Aunt Viv (Film Thoughts: Westwood: Punk.Icon.Activist)

0215908Sometime during the early 90s, I was going on a trip to London and my friend asked me to buy him several pieces from Vivienne Westwood. This was pre-internet days, of course and all I had to go by were sketches of the pieces from the fashion show. I remember going to this glamorous store in Conduit Street, and showing the sketches to the sales associates, and they took one look at each other as if to say, “this guy means business,” and before I knew it I was being ushered to the basement (champagne glass in hand) as they started to show me the show pieces from that season’s collection, and the sketches I brought me came alive in front of my eyes.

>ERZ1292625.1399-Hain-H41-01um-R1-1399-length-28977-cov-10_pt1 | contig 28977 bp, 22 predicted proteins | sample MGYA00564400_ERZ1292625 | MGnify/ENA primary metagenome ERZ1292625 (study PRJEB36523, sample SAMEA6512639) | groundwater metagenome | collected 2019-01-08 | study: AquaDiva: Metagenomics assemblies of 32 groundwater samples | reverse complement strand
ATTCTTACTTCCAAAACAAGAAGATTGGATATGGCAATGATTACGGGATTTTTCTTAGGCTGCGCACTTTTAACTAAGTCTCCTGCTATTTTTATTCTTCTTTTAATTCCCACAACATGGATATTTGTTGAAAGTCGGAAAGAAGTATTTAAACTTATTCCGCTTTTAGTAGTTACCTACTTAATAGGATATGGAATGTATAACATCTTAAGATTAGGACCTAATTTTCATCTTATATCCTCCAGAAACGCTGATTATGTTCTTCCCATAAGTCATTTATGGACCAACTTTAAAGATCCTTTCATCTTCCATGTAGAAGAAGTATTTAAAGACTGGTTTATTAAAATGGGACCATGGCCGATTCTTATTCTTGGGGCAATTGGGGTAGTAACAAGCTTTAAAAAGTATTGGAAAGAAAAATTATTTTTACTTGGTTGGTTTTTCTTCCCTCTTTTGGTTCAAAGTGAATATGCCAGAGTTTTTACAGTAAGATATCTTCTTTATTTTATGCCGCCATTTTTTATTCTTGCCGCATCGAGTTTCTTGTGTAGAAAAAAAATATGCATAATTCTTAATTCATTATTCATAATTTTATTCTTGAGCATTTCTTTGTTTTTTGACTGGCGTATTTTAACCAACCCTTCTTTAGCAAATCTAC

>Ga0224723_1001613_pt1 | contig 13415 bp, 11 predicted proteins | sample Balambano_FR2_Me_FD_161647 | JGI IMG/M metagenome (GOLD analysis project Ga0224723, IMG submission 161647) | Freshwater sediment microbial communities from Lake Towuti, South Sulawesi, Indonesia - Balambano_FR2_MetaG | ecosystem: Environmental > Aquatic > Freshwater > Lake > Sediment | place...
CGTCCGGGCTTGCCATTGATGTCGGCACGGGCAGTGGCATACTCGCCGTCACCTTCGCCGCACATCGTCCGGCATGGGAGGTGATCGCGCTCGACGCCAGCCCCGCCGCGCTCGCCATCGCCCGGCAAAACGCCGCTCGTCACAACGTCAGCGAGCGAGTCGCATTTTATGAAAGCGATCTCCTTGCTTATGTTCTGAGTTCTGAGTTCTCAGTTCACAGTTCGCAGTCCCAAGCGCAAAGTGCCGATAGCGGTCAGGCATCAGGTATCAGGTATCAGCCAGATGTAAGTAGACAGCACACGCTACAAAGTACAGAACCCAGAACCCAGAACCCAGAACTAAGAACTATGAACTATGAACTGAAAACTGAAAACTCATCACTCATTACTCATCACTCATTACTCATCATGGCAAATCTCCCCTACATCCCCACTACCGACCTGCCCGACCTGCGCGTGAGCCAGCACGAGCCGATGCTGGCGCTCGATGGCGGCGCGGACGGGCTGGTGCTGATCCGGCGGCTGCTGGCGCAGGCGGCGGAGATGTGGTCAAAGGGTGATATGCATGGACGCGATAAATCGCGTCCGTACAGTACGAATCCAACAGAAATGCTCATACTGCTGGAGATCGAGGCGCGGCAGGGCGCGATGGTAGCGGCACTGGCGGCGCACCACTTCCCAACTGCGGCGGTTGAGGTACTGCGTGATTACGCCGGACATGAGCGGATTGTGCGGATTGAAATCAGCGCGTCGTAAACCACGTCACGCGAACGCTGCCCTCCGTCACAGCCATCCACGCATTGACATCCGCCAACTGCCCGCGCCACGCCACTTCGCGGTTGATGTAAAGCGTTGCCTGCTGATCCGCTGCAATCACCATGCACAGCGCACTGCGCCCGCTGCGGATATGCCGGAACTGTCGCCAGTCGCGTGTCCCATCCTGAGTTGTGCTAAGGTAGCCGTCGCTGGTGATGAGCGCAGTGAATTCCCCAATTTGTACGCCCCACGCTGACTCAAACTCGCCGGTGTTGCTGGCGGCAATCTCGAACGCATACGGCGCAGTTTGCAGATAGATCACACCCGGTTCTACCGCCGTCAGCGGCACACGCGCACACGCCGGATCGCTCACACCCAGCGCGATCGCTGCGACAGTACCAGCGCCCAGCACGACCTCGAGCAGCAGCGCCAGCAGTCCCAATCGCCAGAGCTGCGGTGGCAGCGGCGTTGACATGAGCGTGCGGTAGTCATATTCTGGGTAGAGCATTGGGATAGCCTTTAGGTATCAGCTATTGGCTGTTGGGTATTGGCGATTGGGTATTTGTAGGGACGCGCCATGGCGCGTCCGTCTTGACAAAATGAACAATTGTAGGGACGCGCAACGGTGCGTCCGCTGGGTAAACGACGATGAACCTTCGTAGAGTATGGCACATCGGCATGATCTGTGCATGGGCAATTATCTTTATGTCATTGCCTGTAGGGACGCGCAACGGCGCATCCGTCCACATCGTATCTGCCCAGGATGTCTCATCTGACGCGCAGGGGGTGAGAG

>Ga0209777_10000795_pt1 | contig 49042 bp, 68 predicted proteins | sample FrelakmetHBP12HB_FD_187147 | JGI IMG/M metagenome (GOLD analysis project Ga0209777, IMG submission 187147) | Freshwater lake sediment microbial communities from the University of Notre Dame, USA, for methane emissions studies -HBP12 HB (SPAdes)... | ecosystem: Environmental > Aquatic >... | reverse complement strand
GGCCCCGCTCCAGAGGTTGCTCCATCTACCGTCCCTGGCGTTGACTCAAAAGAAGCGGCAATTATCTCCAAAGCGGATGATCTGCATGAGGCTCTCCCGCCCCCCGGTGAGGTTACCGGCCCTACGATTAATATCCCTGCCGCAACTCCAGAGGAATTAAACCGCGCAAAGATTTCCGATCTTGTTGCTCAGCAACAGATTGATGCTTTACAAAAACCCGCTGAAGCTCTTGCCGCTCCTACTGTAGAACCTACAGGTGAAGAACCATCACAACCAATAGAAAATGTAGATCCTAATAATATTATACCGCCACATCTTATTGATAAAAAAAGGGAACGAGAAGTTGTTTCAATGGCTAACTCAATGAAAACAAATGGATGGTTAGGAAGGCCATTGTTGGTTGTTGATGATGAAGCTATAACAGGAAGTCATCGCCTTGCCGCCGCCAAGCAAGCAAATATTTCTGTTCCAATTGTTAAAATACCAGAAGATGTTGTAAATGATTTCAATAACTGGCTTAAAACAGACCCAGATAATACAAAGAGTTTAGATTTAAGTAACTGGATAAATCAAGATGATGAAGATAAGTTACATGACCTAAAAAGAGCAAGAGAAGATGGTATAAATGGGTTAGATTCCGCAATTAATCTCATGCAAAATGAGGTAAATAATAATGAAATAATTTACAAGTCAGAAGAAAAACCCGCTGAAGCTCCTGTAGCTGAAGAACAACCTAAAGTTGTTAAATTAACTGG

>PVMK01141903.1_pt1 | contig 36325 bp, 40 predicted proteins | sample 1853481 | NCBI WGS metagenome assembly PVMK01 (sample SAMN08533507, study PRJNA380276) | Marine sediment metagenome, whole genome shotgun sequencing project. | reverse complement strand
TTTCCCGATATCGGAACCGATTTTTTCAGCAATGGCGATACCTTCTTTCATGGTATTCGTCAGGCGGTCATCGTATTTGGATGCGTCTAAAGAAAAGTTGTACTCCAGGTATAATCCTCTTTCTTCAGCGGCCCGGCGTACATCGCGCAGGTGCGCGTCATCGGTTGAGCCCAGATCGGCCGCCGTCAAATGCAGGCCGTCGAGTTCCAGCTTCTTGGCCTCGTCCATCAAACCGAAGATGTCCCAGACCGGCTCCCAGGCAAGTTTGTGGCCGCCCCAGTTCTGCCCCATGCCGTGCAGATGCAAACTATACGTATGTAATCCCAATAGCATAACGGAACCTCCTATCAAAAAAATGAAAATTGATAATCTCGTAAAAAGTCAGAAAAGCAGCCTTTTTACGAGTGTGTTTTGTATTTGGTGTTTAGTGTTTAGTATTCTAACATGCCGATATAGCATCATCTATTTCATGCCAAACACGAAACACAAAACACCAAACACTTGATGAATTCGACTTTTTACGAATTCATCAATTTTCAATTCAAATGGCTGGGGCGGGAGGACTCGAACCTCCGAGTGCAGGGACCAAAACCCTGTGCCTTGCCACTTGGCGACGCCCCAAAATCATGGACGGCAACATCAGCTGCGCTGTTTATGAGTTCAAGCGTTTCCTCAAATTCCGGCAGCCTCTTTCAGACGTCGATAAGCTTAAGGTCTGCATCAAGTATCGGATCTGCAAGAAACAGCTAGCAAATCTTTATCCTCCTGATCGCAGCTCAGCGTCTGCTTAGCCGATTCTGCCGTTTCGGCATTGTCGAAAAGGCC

That was my first real introduction to Vivienne Westwood, and over the years her presence has been constant in my life because of my friend who only wears her clothes. I know she has an irreverent style and is great with clothing architecture. She is also a character of sorts – weird as only highly artistic people can be. Laura Taylor’s documentary, ‘Westwood: Punk. Icon. Activist,’  barely skims that surface. Westwood here seems cooperative yet unwilling, displaying all the contradictions that make her more interesting. When asked about her involvement with The Sex Pistols, she rolls her eyes and says ‘That’s so boring.’  She is reticent even about Malcom McLaren, her once-partner and as her relationship turned sour, all she can say is “he bored me intellectually.’ (Her sons Joe and Ben are a little more forthcoming) It was fascinating to see her in action – ripping associates over garter bands – and exclaiming ‘this is all shit’ while looking at her collections. I am sure she is a tough woman to work with and for, and we have to give her credit for always sticking to her guns – her house is one of the few who have not been gobbled by a conglomerate, though she says with exasperation that it has grown too big for her britches.  In the end, we don’t really see the woman behind the woman, but we understand more because of it. We may never know what makes her an icon, and perhaps we are better off that way.

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